Timely post for me as I sit here dithering over whether an excerpt from a novel my main character is writing should be in first or third person. Talk about my left brain’s clever tricks! Time for a 20-minute drill – just write for 20 minutes, no goals, no standards, no expectations. Has usually stopped the dithers. I’ll report back on my imaginary friends.

  2. What I like to do–actually love to do now–is when I’m stuck I put myself in the head of a character other than my main. Then I compose journal entries or letters of their thoughts–either on paper or in my head. It’s invigorating!


  3. thanks for this evocative post. there’s so much written on writer’s block … hmmm, no one seems to have trouble writing about that …. i find the writing isn’t the hard part, it’s the commitment. when i commit to writing regularly (a small blog post every day, even just a line, a riff, anything on the guitar), the stakes for each thing i write go down. there’s less and less pressure to be great all the time. the amazing truth is that not everything an artist makes is brilliant. but when enough things are, he leaves his mark. tony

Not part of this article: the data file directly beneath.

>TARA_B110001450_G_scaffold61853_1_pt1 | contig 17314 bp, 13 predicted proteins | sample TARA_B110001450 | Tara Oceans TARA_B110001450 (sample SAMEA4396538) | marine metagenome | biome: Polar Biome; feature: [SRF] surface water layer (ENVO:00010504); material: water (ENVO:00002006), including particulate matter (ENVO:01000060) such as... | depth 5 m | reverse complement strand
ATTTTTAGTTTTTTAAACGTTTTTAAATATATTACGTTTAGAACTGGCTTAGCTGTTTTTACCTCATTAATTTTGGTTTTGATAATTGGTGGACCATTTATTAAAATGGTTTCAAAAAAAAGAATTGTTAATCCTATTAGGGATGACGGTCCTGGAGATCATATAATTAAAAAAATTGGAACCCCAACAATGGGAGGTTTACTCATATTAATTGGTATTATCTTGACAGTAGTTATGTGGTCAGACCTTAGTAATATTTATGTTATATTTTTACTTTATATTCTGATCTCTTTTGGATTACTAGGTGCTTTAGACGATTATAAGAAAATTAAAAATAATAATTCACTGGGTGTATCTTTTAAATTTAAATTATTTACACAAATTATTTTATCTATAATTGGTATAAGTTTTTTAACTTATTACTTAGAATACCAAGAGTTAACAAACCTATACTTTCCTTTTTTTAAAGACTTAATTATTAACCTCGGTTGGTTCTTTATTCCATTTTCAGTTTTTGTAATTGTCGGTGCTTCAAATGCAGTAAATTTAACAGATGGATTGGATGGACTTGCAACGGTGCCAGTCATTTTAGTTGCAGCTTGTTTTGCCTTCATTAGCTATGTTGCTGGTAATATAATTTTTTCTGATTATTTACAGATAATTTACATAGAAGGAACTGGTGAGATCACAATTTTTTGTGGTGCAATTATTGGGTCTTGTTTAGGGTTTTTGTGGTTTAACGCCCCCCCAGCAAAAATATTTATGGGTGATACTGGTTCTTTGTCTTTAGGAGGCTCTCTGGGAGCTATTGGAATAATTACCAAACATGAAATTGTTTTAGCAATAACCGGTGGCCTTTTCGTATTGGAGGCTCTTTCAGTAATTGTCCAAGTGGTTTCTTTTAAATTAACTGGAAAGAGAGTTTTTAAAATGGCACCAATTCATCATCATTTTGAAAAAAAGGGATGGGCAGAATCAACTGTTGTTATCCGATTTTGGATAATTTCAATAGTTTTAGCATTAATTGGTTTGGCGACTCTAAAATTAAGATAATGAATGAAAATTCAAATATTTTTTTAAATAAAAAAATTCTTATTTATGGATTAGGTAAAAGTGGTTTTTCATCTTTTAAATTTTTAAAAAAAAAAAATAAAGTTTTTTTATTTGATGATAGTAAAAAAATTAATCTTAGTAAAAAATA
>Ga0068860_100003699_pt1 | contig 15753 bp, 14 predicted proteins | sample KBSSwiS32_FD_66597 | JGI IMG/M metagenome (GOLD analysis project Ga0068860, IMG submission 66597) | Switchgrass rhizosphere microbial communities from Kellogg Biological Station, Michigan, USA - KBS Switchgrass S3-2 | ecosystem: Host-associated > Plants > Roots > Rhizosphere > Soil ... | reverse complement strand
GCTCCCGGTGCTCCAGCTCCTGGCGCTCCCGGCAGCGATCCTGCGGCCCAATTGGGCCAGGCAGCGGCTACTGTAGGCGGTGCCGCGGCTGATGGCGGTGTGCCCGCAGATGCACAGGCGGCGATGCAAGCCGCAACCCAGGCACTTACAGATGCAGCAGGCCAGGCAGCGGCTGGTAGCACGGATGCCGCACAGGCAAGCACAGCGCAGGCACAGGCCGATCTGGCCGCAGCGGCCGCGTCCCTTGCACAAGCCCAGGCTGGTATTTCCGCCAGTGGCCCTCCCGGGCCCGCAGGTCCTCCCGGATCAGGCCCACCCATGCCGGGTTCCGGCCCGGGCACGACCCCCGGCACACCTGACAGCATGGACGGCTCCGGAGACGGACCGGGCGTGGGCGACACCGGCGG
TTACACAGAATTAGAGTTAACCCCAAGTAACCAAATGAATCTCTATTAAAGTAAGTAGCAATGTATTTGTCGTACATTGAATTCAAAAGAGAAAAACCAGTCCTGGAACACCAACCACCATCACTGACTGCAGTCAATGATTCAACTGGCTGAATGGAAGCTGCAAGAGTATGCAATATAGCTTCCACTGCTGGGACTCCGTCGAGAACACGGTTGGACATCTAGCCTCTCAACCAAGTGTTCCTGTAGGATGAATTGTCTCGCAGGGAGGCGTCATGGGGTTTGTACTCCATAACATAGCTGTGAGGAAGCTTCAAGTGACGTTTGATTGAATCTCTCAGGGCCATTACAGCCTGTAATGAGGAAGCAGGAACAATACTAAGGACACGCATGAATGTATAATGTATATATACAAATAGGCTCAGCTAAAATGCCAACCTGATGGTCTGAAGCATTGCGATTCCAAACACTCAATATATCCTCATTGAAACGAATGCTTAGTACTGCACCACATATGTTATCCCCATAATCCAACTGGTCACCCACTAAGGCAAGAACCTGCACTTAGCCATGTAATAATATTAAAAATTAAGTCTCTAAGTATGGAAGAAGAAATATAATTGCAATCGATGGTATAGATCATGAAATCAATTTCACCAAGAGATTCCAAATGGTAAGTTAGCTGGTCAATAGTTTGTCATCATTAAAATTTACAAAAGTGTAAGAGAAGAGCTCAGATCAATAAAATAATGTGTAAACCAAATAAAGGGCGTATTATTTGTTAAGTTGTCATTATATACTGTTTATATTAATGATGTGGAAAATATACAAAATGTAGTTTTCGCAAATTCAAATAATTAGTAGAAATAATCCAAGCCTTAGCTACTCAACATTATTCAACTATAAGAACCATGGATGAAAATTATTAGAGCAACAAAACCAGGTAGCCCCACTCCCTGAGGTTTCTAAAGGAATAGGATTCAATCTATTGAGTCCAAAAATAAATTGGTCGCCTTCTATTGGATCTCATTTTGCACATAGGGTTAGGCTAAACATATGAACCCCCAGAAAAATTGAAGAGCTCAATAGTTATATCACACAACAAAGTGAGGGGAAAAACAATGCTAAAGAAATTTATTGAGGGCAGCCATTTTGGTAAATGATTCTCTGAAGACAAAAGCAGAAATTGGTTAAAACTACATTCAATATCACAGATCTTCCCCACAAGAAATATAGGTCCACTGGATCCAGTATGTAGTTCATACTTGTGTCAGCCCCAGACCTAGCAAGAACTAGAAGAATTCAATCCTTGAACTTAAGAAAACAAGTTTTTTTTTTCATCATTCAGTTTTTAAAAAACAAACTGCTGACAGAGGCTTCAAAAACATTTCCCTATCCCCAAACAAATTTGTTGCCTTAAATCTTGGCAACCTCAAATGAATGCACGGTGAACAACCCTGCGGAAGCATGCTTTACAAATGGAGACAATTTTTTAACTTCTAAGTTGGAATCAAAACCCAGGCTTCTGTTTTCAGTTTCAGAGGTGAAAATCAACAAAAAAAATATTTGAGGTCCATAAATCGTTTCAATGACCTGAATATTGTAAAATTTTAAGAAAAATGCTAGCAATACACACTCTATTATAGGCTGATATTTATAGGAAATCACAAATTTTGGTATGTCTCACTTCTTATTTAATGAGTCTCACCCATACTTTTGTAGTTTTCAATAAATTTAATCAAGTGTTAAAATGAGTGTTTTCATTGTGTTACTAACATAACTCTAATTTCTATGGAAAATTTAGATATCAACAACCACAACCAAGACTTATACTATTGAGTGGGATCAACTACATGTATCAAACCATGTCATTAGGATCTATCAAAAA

• Well said. I definitely think the discipline of writing regularly gets you over your own illusions of greatness and back down to earth. Among other benefits. In fact, I can’t think of any downsides.

  4. This is precisely why I try (and let me *emphasize* that word) to have at least two projects going on at the same time. If I get stuck on one, I can crank up the other.

    John Creasey used to have FIVE books going simultaneously. “Ellery Queen” would be writing two while outlining the next three. It’s all what works for you…:)

    • I admire and envy that ability (I think). I hate to have two projects going, unless one of them is in the garage. The novel that I’m writing now has me by the throat, and I’ve begrudged every minute away that I’ve had to spend on edits and rewrites of other novels.